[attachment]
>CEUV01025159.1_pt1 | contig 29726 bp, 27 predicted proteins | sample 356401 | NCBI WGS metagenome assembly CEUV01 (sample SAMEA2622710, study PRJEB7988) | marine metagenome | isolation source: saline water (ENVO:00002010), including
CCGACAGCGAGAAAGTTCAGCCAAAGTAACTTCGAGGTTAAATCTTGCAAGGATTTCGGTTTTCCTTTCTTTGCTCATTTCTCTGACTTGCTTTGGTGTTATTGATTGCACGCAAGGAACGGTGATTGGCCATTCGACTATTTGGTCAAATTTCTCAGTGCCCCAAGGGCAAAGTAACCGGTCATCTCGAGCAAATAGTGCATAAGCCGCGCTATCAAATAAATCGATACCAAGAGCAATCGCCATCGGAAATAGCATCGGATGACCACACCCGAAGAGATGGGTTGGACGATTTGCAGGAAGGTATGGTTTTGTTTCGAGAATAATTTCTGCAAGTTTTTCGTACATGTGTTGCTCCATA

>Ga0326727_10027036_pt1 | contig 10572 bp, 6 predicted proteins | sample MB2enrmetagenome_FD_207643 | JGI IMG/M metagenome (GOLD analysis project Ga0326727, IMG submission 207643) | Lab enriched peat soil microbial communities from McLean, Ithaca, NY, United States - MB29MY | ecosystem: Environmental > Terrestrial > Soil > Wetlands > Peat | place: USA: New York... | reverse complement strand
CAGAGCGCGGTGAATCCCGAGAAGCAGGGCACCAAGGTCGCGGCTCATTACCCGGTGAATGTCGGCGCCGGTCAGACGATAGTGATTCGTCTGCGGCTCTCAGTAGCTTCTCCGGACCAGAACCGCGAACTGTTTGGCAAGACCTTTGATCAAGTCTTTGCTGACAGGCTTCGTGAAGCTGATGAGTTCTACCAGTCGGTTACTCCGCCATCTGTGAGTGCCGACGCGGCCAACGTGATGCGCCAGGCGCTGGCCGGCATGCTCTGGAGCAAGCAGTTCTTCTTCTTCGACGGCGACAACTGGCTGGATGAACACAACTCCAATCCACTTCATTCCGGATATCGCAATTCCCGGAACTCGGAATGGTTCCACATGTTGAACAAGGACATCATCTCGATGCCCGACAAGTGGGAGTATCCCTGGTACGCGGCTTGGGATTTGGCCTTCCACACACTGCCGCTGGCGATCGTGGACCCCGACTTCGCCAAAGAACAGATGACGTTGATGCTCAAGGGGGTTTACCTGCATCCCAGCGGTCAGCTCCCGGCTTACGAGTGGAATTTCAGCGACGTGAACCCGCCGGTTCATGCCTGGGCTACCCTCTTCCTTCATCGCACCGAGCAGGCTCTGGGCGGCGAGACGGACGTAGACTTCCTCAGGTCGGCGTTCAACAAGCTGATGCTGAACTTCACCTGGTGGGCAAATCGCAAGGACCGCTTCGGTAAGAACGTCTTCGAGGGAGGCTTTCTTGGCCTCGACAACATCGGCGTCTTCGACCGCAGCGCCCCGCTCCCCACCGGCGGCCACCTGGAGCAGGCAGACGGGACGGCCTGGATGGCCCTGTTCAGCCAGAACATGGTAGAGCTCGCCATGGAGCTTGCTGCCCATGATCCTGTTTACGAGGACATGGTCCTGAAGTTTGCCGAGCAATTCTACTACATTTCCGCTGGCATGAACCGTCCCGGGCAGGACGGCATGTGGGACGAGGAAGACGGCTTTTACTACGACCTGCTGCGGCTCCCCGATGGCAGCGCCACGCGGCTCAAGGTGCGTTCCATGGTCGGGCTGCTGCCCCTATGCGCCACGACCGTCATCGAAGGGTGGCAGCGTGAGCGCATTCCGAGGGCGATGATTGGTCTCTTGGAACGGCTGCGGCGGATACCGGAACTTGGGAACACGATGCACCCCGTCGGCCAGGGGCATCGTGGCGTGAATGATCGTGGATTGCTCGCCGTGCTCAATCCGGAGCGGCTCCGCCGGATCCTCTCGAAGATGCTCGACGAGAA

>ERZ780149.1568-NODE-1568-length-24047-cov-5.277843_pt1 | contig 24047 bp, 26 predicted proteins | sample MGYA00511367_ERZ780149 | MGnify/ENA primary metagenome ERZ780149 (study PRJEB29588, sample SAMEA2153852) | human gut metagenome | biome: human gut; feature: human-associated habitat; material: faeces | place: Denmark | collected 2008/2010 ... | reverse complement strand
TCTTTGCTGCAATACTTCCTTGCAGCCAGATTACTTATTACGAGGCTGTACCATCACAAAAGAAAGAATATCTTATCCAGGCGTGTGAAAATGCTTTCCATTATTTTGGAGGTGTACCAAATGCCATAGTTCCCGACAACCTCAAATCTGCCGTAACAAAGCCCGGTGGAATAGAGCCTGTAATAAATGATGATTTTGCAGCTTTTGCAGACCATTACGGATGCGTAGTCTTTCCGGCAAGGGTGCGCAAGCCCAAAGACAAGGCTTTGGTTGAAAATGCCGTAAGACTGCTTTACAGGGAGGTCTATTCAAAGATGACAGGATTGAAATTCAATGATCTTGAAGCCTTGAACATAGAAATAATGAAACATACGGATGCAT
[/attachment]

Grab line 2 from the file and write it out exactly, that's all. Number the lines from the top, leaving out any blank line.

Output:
CCGACAGCGAGAAAGTTCAGCCAAAGTAACTTCGAGGTTAAATCTTGCAAGGATTTCGGTTTTCCTTTCTTTGCTCATTTCTCTGACTTGCTTTGGTGTTATTGATTGCACGCAAGGAACGGTGATTGGCCATTCGACTATTTGGTCAAATTTCTCAGTGCCCCAAGGGCAAAGTAACCGGTCATCTCGAGCAAATAGTGCATAAGCCGCGCTATCAAATAAATCGATACCAAGAGCAATCGCCATCGGAAATAGCATCGGATGACCACACCCGAAGAGATGGGTTGGACGATTTGCAGGAAGGTATGGTTTTGTTTCGAGAATAATTTCTGCAAGTTTTTCGTACATGTGTTGCTCCATA